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Mel Blount
Mel-Bount Legends-Reception 09-04-10.jpg
Blount in September, 2010
No. 47     
Cornerback
Personal information
Date of birth: (1948-04-10) April 10, 1948 (age 71)
Vidalia, Georgia
Career information
College: Southern University
NFL Draft: 1970 / Round: 3 / Pick: 53
Debuted in 1970 for the Pittsburgh Steelers
Last played in 1983 for the Pittsburgh Steelers
Career history
Career highlights and awards
Stats at NFL.com
Pro Football Hall of Fame

Melvin Cornell Blount (born April 10, 1948 in Vidalia, Georgia) is a former Pittsburgh Steelers defensive back and six-time All-Pro. He is considered the greatest ever to play his position in the NFL. His physical style of play made him one of the most feared defensive backs in the game at a time when pass interference rules were less stringent than they are now.


TEAMS AWARDS MEDIA BOOKS STATS TRADING CARDS IMAGES

Early lifeEdit

The early years of his life were spent in poverty on a Georgia farm. But by college, Blount was a star in baseball, football, basketball, and track. Upon graduation, he was offered a scholarship to Southern University in Baton Rouge, Louisiana. While there, he was a Pro-Scouts All-American pick as both safety and cornerback.

Playing careerEdit

Blount was the prototype cornerback of his era and a major reason why the Pittsburgh Steelers were the dominant team of the National Football League in the 1970s.[citation needed] A third-round draft choice of the Pittsburgh Steelers in 1970, he had the size, speed, and quickness for the position, plus the toughness and his mental ability to adjust his coverage tactics and excel despite rule changes that favored receivers.

A Pro-Scouts All-American as both a safety and cornerback at Southern University, Blount became a starter in the Steelers secondary beginning in 1972. That season, he didn’t allow a single touchdown. Blount was equally effective playing either zone or man-to-man defense. Known for his rugged style of play, his specialty was the “bump-and-run” pass defense. Because of his size and speed, he physically overpowered pass receivers.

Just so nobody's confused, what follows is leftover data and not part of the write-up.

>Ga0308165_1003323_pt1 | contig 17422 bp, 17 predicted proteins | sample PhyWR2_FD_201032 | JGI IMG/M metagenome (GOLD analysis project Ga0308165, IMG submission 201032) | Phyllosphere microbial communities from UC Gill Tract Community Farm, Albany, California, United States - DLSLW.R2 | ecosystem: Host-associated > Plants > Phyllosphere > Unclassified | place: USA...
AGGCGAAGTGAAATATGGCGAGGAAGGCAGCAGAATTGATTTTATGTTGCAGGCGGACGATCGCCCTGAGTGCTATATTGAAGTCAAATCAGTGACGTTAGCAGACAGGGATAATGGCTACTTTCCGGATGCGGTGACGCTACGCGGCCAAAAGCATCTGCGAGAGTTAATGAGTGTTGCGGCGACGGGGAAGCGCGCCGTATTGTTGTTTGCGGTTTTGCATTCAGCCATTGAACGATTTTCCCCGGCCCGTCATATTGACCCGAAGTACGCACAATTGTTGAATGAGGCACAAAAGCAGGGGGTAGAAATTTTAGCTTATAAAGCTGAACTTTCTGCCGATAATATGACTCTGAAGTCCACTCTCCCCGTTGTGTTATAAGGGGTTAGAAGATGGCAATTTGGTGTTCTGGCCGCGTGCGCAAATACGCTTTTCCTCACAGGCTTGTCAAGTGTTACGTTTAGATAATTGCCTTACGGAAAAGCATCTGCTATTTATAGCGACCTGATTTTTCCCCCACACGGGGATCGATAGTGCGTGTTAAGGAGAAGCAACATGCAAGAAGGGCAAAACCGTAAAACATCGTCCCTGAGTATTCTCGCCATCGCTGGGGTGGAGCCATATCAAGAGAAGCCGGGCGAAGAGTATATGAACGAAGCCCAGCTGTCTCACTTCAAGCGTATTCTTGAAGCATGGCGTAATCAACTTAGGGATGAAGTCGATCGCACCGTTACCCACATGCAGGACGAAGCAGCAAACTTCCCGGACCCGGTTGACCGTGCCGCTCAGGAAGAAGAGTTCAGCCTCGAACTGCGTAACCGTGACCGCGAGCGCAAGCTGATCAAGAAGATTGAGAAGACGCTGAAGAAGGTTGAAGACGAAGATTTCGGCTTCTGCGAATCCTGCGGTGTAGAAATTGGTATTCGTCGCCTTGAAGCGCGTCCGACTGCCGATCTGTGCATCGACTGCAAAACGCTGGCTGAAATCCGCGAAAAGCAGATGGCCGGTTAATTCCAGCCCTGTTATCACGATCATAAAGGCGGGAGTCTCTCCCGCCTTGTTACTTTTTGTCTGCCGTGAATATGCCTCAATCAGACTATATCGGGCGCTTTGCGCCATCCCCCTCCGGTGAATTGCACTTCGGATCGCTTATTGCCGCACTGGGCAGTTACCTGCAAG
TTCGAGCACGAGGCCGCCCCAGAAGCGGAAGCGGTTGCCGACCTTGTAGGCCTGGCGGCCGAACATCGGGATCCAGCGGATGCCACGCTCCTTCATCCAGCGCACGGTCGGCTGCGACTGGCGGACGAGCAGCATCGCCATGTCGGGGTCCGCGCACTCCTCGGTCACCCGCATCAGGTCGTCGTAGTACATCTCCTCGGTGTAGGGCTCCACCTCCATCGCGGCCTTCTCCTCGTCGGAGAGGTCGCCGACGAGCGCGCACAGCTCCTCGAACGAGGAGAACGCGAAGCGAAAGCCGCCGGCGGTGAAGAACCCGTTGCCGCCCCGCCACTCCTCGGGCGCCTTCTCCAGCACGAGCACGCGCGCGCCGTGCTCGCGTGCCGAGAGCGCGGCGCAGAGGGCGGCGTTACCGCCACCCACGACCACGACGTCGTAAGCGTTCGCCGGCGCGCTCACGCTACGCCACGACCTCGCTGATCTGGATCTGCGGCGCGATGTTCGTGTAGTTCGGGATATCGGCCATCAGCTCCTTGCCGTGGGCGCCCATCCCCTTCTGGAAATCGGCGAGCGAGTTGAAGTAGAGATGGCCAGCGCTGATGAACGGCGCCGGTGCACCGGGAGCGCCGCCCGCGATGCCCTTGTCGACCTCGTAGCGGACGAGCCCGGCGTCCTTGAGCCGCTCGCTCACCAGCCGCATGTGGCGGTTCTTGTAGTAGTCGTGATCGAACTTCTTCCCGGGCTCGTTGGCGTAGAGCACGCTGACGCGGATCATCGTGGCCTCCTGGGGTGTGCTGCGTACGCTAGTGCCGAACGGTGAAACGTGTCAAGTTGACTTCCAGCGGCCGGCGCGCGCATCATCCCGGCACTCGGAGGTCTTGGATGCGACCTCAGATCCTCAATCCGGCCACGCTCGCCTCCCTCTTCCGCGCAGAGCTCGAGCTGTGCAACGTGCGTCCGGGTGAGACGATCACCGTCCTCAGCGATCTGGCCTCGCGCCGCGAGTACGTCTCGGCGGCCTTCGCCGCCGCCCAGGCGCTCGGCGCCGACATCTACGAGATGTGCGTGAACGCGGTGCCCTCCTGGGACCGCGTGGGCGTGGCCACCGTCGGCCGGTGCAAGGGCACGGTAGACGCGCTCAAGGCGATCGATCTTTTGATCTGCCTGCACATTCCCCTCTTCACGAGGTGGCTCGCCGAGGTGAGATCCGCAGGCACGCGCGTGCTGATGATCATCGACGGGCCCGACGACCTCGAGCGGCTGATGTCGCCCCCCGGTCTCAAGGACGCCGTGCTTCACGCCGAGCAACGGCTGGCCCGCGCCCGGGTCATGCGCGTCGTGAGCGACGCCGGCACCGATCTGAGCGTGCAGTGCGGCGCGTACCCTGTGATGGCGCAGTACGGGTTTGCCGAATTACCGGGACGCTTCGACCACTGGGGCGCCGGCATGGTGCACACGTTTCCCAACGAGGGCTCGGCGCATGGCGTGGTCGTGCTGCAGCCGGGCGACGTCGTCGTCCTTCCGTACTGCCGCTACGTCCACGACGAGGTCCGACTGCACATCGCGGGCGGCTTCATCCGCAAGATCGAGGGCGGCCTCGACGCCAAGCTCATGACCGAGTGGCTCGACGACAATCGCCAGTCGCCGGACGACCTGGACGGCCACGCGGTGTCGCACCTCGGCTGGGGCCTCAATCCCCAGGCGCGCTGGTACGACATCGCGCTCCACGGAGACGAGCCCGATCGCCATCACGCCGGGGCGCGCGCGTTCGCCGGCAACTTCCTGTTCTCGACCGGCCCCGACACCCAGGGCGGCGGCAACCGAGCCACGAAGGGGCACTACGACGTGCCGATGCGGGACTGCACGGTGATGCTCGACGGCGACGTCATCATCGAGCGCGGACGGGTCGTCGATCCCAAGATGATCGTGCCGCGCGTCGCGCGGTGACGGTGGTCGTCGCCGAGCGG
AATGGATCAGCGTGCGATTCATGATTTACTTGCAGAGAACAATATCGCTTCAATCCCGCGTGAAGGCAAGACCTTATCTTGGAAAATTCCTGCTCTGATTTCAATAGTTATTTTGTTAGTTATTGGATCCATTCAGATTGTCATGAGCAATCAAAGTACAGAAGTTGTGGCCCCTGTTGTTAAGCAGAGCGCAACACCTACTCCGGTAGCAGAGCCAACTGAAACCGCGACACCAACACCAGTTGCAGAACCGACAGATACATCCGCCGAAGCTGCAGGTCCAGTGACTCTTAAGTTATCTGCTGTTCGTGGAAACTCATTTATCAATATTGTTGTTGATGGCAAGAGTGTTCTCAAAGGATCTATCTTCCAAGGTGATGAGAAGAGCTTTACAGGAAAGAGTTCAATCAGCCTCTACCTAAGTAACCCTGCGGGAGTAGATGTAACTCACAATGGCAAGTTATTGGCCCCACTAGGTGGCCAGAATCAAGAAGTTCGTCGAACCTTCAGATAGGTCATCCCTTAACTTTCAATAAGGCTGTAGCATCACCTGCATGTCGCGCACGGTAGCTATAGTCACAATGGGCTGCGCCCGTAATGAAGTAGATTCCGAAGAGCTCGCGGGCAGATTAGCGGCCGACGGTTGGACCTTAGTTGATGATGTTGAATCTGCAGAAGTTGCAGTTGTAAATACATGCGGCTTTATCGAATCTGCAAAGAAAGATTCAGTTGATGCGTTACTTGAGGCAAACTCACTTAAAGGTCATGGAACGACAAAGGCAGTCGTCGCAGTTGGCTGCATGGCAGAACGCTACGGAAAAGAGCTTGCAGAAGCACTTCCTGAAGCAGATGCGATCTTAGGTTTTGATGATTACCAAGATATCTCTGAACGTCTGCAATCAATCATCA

Midway through his career, however, the rules regarding pass coverage were changed, making such harassment of a receiver illegal. The rule would come to be named the Mel Blount Rule. Blount ended his career with 57 interceptions, which he returned for 736 yards and two touchdowns. He intercepted at least one pass in all 14 NFL seasons and led the league in interceptions with 11 in 1975. Blount also was used as a kickoff returner early in his career. He totaled 36 returns for 911 yards and a 25.3-yard average. He also recovered 13 opponents' fumbles, two of which he returned for touchdowns.

Blount, who was named the NFL's most valuable defensive player in 1975 by the Associated Press, earned All-Pro acclaim in 1975, 1976, 1977 and 1981. He also was a four-time All-AFC selection and played in five Pro Bowls. His fumble recovery in the 1979 AFC Championship Game led to the Steelers' winning touchdown in a 27-13 victory over the Houston Oilers. A season earlier in Super Bowl XIII, Blount's interception ignited a Pittsburgh drive that resulted in a go-ahead touchdown in a 35-31 victory over the Dallas Cowboys.

After playingEdit

Following his football career, Blount became Director of Player Relations for the NFL, serving in the position from 1983 to 1990. He also became active in charity work. He founded the Mel Blount Youth Home, a shelter and Christian mission for victims of child abuse and neglect, in his hometown of Vidalia in 1983. In 1989, he opened a second youth home in Claysville, Pennsylvania, near Pittsburgh.

In 1989, he was inducted into the Pro Football Hall of Fame and the Louisiana Sports Hall of Fame. He was inducted in the Georgia Sports Hall of Fame in 1990. In 1994, he was named to the NFL's 75th anniversary All-Time team. In 1999, he was ranked number 36 on The Sporting News' list of the 100 Greatest Football Players.

External linksEdit

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